IS IT FAIR: Sure. They wouldn't need to hire a sound guy or a door guy if you weren't playing there that night. This money (typically) does directly go to these people and then the venue splits the remaining money with you fairly.
Door split from dollar one
WHAT IS IT: Many venues are happy to have you and will split the door with you from the first person who pays a cover. This is ideal. If 10 people come at $10 a head and you have a 70/30 split with the venue, you walk with $70.
IS IT FAIR: Absolutely. I see this deal occasionally, but most will at least take $50 off the top for the sound guy.
Guarantee + % of door
WHAT IS IT: If you are more established and have a great relationship with the club, you can negotiate this kind of deal. It takes some serious clout though and a proven history in their club. Venues will do this to get you to play their club (and not the many other options in their city). Because of your proven history, they feel confident that with the amount of promo that they will do, they will be able to get enough people out to your show to make it financially worthwhile for them.
IS IT FAIR: Absolutely. You earned this!
There's a fine line at what is acceptable, ethical, smart business and career advancing.
Look at it from the venue's standpoint: They are taking a risk every time they open their doors for a show. If no one shows up, then they do lose money (door guy, sound guy, bar tender, electricity, heat, AC, on and on). If they are strictly a music venue and don't open unless they have a show, then they really are losing money the moment they open the doors, until people (ideally drinkers) enter their club.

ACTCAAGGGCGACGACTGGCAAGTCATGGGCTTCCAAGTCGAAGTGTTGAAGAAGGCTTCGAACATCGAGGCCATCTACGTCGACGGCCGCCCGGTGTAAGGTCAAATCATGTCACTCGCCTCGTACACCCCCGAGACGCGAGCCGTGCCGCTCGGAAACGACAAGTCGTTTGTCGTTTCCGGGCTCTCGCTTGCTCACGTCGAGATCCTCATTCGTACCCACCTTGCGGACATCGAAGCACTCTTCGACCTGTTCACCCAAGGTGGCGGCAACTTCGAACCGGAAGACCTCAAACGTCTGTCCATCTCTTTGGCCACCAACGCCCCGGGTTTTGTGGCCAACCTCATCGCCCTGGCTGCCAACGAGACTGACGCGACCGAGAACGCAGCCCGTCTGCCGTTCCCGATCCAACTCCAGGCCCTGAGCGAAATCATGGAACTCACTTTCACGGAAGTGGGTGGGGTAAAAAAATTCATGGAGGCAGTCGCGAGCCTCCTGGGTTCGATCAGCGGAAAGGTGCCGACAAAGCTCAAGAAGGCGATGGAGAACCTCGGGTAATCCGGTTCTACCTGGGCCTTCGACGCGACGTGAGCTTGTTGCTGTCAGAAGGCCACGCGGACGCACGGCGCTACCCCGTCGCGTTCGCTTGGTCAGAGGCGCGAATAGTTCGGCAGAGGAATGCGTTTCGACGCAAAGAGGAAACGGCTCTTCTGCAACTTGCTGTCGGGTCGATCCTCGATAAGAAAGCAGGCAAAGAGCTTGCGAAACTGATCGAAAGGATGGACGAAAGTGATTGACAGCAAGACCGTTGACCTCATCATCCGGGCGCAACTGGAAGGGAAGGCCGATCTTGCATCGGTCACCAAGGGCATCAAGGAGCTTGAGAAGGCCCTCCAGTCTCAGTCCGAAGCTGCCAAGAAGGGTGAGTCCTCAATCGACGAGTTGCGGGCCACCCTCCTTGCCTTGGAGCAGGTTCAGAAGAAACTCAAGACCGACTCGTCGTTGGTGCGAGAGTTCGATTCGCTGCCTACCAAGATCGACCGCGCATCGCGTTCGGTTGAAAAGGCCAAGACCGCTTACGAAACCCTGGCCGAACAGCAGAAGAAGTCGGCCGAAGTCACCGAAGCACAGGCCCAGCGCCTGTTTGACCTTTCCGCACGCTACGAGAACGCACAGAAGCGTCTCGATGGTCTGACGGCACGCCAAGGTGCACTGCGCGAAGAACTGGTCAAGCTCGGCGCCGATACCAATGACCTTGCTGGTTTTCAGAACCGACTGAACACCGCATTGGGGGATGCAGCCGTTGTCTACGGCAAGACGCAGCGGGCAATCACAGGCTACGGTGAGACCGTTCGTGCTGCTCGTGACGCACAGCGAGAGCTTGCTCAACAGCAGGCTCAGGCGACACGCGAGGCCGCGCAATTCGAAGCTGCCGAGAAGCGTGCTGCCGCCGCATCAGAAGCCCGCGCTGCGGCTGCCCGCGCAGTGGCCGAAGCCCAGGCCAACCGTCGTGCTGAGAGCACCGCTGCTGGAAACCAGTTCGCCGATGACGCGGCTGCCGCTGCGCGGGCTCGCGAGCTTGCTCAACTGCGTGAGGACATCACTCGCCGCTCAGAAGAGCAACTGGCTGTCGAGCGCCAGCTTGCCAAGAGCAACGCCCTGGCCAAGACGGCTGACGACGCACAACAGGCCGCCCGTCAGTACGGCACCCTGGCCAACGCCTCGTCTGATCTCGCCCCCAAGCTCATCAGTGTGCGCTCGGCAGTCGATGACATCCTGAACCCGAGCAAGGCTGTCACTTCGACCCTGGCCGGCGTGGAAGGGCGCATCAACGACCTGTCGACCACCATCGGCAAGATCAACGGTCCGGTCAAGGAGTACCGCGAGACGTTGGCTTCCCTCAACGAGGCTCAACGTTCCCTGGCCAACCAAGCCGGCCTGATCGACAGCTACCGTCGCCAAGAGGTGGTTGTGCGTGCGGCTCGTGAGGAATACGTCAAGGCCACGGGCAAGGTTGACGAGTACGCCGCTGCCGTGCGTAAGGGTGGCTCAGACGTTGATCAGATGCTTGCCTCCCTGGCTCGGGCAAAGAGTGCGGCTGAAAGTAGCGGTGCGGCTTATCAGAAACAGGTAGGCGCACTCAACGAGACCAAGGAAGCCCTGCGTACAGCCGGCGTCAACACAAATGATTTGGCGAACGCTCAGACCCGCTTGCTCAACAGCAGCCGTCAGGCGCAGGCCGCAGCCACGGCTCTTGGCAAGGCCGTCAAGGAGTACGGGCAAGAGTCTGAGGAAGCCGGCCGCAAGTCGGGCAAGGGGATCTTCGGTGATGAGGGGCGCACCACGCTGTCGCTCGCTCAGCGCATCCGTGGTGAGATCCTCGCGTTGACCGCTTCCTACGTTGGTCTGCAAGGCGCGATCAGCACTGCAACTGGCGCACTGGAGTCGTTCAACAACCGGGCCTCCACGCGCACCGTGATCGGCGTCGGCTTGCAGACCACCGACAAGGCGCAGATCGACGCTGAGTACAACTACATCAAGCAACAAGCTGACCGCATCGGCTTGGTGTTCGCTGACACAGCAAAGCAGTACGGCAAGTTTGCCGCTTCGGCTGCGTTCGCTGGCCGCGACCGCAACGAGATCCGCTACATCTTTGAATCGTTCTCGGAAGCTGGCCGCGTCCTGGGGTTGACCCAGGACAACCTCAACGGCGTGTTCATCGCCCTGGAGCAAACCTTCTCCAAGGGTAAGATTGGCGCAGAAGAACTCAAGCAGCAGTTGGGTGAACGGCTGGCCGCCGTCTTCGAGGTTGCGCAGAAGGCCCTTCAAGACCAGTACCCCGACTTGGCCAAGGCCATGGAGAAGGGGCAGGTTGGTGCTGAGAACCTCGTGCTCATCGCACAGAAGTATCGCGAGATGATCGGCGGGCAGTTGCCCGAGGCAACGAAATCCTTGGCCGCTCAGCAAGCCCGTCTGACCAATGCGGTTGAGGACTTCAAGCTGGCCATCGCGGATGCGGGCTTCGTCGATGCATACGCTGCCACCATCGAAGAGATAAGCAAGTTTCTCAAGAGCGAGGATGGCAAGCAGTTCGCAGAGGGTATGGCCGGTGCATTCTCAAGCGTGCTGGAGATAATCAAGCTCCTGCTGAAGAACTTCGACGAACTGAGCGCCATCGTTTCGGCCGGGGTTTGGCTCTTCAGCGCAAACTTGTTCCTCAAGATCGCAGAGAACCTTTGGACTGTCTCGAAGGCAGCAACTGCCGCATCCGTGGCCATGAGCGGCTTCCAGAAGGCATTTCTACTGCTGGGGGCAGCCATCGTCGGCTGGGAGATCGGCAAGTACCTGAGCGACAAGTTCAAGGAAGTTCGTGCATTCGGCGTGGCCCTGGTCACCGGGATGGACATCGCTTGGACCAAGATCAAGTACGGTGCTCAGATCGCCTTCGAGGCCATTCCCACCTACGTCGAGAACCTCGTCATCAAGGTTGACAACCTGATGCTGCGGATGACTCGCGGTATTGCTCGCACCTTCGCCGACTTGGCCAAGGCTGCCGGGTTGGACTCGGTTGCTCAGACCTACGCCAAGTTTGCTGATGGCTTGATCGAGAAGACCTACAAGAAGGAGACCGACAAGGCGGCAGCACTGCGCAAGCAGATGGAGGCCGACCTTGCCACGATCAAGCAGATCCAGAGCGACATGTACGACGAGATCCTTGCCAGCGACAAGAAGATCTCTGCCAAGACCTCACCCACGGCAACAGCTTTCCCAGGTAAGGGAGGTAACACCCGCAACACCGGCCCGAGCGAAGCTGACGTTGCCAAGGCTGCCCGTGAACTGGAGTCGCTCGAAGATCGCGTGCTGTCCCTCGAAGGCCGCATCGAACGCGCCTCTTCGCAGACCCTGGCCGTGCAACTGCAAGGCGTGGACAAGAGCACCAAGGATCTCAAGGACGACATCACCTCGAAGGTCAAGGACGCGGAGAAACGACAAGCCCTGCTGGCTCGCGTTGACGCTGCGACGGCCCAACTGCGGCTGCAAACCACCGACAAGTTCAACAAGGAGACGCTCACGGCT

The biggest misconception bands have about venues is that the venue is supposed to promote their show and bring people to the club. Venues think bands should promote the show and bring people to the club. In the end, neither end up promoting the show and no one shows up.
The reason all the clubs in LA and NYC can create such horrible deals for the bands (and fantastic for the club) is because there are SO MANY bands willing to take these shitty deals. If one band refuses, then there are 10 more waiting in line (maybe not as good) that will take the deal. Venues in smaller cities tend to create better deals to lure in the good bands who will bring a crowd. They realize that if they offer shitty deals and enough bands pass on the deals, there will be no bands left to play their club and they'll go out of business.
The most important thing to understand is don't play a big venue if you can't fill it. Take shows at a smaller clubs and fill them. Open for bigger bands at bigger venues to build your crowd. Keep selling out the small clubs and eventually you'll be able to move up to the big clubs with enough clout to get a fair deal.
If you want to Get Specific with me about your project and situation, shoot me an email (via the Contact Ari button HERE) and we can setup a consulting session."
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Ari Herstand has played over 550 shows around the country and has been a full-time, DIY musician for over 5 years. He has opened for artists such as Ben Folds, Cake, Joshua Radin, Matt Nathanson and Ron Pope and his songs have been featured on TV shows like One Tree Hill and various Showtime, MTV and VH1 shows. His latest studio album debuted at #11 on iTunes singer/songwriter charts. He writes an independent music business advice blog, "Ari’s Take".